Yesterday, through the wonders of modern technology, my best friend from second grade and I were able to travel back to 1984. Four years ago I had found an old home movie of us and shared it on her Facebook timeline. Then yesterday, the popular “On This Day” app reminded her of it, and she shared it back.
I was waiting in the car with Teghan when the notification came in, and we watched it together. It wasn’t easy to explain. Did she know what I meant when I said that was me? Is she able to easily put together that I used to be little like her, and that this video was taken many years ago? I’m never sure. Time is one of the most difficult concepts to describe effectively. But she seemed entertained.
In 1984 I was about the same age as my daughter is now. The video shows two friends putting on a show for the camera. We cannot take our eyes off of our own images appearing on the TV, and we are especially thrilled with the novelty of my dad turning the camera to “negative” mode. Continue reading
The best card I ever received was on my birthday in 1995. It was from Dave’s Grandma Gray, and she enclosed a five dollar bill. It was signed, “This is my last five dollars.”
She wasn’t being funny. Someone made her give me five dollars against her will, I think.
She didn’t know me, but she already disliked me. She lived with Dave’s family. Dave was the baby of the family. He had been traveling with a touring group when he met me- apparently a poor substitute for his last girlfriend. In fact, Grandma actually called Dave’s ex as soon as she discovered we were together.
A few months earlier Dave had received his own special birthday gift when Grandma, as a combined Christmas/birthday gift, decided to write her grandson a letter about all the reasons he should never have broken up with his last girlfriend. I guess she was pretty amazing.
I could have been offended, but it was clear that this wasn’t really about me. I am just glad I have the card. And I wish I could say this all turned out with a happy ending about how she finally accepted me, but unfortunately Grandma Gray passed away later that same year. By then we were engaged, and Dave was living in Michigan. She still wasn’t happy about it. She said I was just after his money. At the time, Dave was making doughnuts for a living. Continue reading
Small movie theater where I saw all the great movies of my childhood for the very first time. Closed in 1996, but still there.
There are places I’ll remember all my life, though some have changed. -Lennon/McCartney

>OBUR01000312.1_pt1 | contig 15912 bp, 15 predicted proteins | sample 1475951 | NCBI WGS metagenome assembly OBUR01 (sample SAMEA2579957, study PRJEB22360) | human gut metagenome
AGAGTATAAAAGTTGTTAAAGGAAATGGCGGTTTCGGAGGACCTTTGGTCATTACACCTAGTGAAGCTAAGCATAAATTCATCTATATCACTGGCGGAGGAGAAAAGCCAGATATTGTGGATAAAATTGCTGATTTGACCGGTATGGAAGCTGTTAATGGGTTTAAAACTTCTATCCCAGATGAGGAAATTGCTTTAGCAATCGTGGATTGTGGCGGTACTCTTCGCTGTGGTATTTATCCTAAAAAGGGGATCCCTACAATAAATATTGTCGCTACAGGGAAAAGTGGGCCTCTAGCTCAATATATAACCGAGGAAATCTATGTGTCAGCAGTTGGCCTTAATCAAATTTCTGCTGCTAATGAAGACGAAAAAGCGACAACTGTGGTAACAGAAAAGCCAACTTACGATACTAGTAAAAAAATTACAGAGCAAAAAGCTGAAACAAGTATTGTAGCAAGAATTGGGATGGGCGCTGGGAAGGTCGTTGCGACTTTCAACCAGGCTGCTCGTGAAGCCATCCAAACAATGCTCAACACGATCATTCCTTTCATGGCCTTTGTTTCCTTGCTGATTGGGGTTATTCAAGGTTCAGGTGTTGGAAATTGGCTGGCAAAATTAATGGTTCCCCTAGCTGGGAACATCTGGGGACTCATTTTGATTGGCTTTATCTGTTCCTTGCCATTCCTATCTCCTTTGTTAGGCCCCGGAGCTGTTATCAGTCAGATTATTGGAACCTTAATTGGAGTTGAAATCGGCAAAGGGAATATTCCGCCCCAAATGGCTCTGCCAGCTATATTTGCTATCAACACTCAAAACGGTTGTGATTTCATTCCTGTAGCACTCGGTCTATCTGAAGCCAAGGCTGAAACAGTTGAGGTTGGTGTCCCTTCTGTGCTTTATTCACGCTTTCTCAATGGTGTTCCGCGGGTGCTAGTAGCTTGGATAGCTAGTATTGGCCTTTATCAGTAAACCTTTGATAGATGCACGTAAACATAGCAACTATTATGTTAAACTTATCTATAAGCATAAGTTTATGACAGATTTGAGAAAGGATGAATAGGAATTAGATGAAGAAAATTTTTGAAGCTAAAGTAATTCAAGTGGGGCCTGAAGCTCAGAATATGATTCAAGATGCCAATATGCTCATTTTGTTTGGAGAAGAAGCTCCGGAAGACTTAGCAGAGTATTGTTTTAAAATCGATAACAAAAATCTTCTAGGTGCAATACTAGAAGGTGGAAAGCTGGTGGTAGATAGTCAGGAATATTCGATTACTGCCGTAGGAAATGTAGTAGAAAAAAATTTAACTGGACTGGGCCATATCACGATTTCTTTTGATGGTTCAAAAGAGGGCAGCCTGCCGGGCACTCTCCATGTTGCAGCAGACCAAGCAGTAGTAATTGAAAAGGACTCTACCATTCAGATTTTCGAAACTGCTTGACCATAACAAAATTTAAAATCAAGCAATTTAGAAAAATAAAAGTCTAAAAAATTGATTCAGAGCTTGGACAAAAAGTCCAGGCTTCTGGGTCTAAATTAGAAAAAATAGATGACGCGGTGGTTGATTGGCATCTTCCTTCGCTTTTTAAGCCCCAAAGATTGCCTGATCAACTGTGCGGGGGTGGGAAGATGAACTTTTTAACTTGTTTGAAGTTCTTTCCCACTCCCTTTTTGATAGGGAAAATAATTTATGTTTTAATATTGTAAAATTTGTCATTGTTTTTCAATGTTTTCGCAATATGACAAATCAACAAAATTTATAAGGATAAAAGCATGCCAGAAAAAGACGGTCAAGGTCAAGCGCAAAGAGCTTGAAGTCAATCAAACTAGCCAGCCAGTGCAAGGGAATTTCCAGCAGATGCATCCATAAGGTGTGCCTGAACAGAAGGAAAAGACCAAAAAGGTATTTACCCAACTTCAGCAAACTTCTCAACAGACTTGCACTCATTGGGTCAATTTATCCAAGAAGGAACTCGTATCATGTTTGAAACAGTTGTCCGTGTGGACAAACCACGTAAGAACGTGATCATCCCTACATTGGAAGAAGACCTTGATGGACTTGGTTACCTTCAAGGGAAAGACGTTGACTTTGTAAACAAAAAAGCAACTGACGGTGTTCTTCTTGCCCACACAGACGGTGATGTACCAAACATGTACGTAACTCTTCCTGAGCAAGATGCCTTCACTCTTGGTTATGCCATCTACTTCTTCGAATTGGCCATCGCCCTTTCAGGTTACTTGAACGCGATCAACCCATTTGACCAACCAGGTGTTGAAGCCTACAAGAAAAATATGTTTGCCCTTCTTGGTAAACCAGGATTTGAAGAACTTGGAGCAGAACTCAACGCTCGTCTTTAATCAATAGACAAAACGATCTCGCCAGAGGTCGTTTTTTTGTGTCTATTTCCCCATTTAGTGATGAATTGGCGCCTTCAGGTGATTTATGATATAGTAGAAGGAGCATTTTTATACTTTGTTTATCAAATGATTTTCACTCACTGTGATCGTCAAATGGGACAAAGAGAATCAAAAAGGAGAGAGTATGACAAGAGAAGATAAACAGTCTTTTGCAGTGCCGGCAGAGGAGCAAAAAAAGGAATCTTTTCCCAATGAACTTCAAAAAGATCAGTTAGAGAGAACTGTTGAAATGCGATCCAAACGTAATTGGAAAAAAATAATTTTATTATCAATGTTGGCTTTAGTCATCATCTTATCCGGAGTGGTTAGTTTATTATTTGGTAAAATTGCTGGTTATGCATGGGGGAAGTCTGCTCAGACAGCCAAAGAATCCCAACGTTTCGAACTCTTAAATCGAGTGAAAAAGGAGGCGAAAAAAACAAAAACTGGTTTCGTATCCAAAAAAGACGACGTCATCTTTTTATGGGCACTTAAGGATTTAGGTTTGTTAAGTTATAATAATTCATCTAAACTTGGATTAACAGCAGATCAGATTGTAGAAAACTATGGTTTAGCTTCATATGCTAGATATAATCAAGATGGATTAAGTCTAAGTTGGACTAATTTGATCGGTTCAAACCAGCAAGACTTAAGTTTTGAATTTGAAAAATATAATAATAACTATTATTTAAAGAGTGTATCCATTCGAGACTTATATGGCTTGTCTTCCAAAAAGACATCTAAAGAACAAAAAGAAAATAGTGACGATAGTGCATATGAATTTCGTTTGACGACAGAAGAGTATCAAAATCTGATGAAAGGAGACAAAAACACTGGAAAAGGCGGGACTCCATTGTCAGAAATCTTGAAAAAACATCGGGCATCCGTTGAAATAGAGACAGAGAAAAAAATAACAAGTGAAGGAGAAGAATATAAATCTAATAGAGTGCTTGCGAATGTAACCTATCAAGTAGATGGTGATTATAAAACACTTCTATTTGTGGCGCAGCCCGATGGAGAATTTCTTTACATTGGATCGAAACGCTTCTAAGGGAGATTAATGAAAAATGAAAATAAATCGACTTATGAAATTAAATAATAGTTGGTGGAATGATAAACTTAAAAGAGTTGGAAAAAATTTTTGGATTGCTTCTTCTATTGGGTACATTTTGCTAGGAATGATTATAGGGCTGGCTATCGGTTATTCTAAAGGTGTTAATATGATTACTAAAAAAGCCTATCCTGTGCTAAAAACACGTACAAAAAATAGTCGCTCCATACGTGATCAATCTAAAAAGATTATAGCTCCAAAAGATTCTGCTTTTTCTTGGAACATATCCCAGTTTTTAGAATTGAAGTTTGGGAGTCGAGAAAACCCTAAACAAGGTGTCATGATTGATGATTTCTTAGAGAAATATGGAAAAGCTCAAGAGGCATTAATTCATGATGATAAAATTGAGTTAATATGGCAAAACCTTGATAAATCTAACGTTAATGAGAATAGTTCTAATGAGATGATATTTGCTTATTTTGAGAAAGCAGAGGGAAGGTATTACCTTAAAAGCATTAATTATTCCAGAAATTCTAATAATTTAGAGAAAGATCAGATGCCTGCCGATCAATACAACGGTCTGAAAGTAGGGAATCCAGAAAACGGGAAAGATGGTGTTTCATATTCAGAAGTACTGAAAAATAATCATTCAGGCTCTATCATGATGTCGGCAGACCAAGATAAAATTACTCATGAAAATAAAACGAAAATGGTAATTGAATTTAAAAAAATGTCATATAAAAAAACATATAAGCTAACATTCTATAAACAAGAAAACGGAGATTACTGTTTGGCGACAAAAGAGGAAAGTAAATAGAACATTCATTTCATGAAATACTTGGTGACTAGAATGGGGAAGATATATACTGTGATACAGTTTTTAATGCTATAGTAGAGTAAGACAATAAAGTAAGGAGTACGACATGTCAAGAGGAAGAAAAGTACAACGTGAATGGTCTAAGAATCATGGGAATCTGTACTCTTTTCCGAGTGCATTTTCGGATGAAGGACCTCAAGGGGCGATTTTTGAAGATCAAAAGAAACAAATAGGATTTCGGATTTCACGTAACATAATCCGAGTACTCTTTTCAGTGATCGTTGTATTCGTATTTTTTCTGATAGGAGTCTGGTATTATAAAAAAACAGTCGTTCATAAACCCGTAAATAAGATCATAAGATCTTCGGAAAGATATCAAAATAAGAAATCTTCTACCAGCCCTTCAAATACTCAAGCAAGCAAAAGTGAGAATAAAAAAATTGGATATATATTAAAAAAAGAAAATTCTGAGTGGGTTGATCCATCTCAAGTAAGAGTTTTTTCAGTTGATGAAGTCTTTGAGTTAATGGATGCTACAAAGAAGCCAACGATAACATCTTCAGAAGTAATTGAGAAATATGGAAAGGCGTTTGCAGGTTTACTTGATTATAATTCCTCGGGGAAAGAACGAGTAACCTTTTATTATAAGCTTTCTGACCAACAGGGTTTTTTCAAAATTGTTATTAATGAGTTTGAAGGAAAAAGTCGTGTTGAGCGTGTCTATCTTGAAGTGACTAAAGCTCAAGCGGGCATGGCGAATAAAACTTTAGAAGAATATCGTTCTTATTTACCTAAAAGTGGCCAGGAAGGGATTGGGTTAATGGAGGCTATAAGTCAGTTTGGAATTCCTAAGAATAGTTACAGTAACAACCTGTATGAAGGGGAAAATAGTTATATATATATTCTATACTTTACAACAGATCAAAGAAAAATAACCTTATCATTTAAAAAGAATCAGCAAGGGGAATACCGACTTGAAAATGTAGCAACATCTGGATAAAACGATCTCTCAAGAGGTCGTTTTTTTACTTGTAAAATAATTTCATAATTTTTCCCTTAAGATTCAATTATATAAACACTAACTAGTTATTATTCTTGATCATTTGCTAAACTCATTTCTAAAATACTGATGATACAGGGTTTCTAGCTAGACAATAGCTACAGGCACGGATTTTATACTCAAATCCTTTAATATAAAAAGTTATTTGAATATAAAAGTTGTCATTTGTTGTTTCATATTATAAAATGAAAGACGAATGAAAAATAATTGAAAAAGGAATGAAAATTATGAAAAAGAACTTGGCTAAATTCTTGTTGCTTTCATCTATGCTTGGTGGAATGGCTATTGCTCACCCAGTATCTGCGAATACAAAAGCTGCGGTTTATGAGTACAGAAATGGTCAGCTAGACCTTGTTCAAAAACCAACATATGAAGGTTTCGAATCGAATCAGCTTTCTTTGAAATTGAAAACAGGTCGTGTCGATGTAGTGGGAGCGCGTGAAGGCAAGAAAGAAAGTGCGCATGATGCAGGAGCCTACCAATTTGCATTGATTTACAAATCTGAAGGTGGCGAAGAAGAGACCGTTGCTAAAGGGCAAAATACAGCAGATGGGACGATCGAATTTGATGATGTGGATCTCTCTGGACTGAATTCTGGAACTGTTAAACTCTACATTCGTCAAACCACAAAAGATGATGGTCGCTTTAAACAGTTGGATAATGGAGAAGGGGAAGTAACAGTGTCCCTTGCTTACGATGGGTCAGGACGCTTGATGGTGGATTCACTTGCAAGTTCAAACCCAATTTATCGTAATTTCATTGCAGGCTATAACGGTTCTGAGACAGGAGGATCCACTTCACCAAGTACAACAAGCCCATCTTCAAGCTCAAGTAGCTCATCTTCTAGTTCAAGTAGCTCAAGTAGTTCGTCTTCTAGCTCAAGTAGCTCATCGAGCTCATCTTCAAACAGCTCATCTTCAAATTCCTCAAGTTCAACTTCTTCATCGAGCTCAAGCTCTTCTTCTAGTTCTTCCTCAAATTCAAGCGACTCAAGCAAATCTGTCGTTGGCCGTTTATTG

In My Life has always been one of my favorite songs. John had me at the next line, “some forever, not for better.” I suppose when I was young it didn’t mean much to me other than an example of great lyric writing– simple and perfect. It takes a few years to gain an appreciation for how people and places change in our lifetime. When we are very young, we know that things are going to be different someday, but someday also might as well be an eternity away. We live our childhood lives as though everyone and every place will always be there.
Well, that wasn’t true at all. There is almost nowhere left I can go back to from my childhood. My parents no longer live in the house I grew up in. Other people and their things exist in almost every place I ever found familiar. All the buildings I once frequented have new things in them, or have been torn down. My school looks different, the place where I went for my first date has been demolished, and the theater where I saw almost all of my first movies has been closed for years. I can’t go back, even for a few moments of nostalgia. Continue reading
For the first few years of my life no one was mean to me. I had siblings, but they were old enough to find me charming for at least the first four years. I was used to older kids being helpful, so the first time I was treated badly by one was very upsetting.
The first memory I have of this kind happened when I was about four years old. It was my one and only visit to any kind of jail. It didn’t seem strange to me that we were there. We were visiting a relative who I knew and loved, and I had no conflicting thoughts about it. I think sometimes as grownups we are unaware of how children take things at face value. I had consequences for my actions all the time as a way to teach me how to behave as an adult- so I would learn, and never have to experience serious adult consequences like jail.
In my four-year old mind, my relative must surely have been sorry and wouldn’t make that mistake again. I held no judgment. I couldn’t wait to visit, and was extremely thrilled to be patted down and searched by guards. Also, I had been promised another child my age would be there, and we would be outside by a play area.
And it all came true. There was a nice little boy my age, and we did have fun on the playground….until some bigger kids came. Continue reading